While fossil fuels are the main source of electricity in the U.S., they are very costly — both in the financial cost to harvest these fuel sources and the negative impact they are having on our environment. There is no denying that solar will be cheaper in the long run (technically the sun’s energy is free!) and helpful for the environment.
While solar panel systems still cost money to develop in order to convert the sun’s energy into usable electricity, it is growing more and more affordable as technology develops. Further, fossil fuels are arguably becoming more and more scarce, as there are limited resources available on our earth. On the other hand, the sun’s power is extremely consistent and unending. By switching over more and more applications to solar energy, we can help reduce our dependence on harmful and waning fossil fuels and protect the long-term health of our environment.
Types of Energy Sources
Fossil fuels are made up of once living organisms that have taken centuries to break down and transform into their current state. They primarily include carbon and hydrogen bonds.
The most common fossil fuels include:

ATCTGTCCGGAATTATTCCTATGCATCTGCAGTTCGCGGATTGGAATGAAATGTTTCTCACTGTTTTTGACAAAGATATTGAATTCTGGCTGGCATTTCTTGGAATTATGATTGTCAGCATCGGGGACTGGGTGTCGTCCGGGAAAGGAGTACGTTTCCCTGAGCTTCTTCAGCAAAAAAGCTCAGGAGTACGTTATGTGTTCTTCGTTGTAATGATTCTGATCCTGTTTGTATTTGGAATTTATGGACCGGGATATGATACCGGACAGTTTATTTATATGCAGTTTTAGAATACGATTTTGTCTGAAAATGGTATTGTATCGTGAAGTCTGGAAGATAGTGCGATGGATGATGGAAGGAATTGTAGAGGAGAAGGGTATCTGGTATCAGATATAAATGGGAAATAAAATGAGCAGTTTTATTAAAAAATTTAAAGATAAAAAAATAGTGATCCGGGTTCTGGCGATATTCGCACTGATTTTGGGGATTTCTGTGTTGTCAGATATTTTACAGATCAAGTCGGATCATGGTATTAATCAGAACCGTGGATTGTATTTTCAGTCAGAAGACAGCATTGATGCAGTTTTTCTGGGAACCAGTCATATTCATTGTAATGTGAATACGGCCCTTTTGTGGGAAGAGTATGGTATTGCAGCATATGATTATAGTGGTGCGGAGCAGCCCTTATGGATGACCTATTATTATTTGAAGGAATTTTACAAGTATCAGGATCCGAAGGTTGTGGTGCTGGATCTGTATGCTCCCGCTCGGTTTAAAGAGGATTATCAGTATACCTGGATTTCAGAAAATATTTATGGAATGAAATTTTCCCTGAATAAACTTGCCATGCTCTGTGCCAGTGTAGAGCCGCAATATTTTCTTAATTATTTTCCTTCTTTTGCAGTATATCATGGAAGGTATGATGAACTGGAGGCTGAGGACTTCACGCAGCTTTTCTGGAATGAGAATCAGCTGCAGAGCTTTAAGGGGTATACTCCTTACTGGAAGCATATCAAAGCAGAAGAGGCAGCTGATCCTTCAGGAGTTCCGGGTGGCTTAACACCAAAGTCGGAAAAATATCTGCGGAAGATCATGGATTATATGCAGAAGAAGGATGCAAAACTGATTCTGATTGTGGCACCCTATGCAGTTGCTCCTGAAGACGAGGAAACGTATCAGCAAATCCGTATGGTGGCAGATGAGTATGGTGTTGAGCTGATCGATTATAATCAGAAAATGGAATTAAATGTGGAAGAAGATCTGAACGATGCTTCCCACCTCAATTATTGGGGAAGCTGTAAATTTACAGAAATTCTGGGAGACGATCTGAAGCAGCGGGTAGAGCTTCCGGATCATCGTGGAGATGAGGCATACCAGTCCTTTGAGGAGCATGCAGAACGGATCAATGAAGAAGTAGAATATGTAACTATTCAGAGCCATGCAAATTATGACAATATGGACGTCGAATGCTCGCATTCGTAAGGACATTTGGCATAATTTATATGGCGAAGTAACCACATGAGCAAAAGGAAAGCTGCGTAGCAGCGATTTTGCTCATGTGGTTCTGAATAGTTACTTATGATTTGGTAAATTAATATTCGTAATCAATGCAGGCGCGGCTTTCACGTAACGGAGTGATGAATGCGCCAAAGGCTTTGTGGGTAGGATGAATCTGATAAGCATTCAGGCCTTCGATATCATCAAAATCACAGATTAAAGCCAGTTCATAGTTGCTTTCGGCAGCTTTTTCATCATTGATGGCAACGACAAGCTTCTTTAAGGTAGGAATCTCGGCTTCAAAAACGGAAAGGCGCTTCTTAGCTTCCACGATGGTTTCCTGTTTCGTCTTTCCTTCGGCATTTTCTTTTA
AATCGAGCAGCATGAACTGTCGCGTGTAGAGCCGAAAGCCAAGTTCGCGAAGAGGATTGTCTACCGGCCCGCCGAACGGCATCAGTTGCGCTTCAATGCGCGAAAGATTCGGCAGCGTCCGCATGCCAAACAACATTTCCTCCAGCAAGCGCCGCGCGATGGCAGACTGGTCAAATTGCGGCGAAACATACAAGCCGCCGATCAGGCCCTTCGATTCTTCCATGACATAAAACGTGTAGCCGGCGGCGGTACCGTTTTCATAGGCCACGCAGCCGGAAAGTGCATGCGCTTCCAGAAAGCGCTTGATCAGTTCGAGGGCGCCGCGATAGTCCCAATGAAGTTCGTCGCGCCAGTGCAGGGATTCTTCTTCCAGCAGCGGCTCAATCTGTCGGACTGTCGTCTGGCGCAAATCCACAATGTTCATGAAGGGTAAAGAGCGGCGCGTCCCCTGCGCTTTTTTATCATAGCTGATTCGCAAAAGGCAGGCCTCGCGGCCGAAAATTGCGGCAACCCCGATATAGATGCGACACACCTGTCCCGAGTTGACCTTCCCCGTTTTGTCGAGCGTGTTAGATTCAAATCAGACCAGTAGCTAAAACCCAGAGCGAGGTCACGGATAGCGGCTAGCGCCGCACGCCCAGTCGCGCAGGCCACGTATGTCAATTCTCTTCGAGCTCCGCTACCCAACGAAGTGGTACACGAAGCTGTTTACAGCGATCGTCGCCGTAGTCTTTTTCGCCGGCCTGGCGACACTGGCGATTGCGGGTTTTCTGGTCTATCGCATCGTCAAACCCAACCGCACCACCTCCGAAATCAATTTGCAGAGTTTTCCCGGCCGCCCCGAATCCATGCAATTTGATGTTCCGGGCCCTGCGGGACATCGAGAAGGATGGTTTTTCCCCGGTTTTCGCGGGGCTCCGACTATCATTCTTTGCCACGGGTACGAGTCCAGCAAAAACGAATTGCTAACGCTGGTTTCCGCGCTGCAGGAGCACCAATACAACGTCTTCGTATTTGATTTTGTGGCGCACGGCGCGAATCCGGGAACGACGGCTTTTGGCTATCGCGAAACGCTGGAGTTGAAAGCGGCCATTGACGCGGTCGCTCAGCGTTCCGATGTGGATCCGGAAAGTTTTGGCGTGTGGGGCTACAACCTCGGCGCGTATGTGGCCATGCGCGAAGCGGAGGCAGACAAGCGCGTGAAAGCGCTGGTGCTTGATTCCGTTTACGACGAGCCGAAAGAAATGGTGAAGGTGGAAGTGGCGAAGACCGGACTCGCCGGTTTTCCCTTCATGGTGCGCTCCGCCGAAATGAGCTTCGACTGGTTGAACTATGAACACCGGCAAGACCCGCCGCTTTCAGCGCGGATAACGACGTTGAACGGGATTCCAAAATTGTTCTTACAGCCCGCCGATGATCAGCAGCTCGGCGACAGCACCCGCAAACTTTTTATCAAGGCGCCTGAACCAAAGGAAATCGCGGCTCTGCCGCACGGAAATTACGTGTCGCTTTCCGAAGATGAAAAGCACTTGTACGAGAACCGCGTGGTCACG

- Natural Gas
Renewable energy are sources of energy that come from naturally replenishing sources and cleaner processes than modern fossil fuels.
The most common types of renewable energy include:
- Solar Power
- Wind Power
- Hydroelectric Power
- Geothermal Power
- Biomass Power
Benefits of Renewable Energy
When it comes to solar and other renewable energy sources, there are many benefits. In addition to improving the health of communities, renewable energy greatly impacts the health of the environment. By harnessing the power of the sun, solar provides a source of clean and renewable power, reducing the carbon footprint across California, the U.S., and the entire globe.
Fossil fuel burning results in greenhouse gas emissions, pollution of our air, pollution of our water, wildlife and land damage, and other environmental problems. According to a study done by The National Academies of Sciences, Engineering & Medicine, renewable energy options produce much lower greenhouse gas emissions “per unit of electricity produced” compared to how much coal and natural gas plants will produce.
However, some renewable energy options like biomass and geothermal can be just as harmful as fossil fuels, which is why more research must be done on these alternative options. Solar and wind power still lead the way in the most clean and growingly affordable renewable sources.
In regards to solar, the U.S. Energy Information Administration found that by switching to solar power, an average-sized home in Connecticut (which uses about 8,756 kilowatt-hours of electricity a year) could greatly reduce emissions. Essentially, it was the equivalent to planting 155 new trees — every year. That is just one small example of what switching to solar and other alternative options could do for our environment.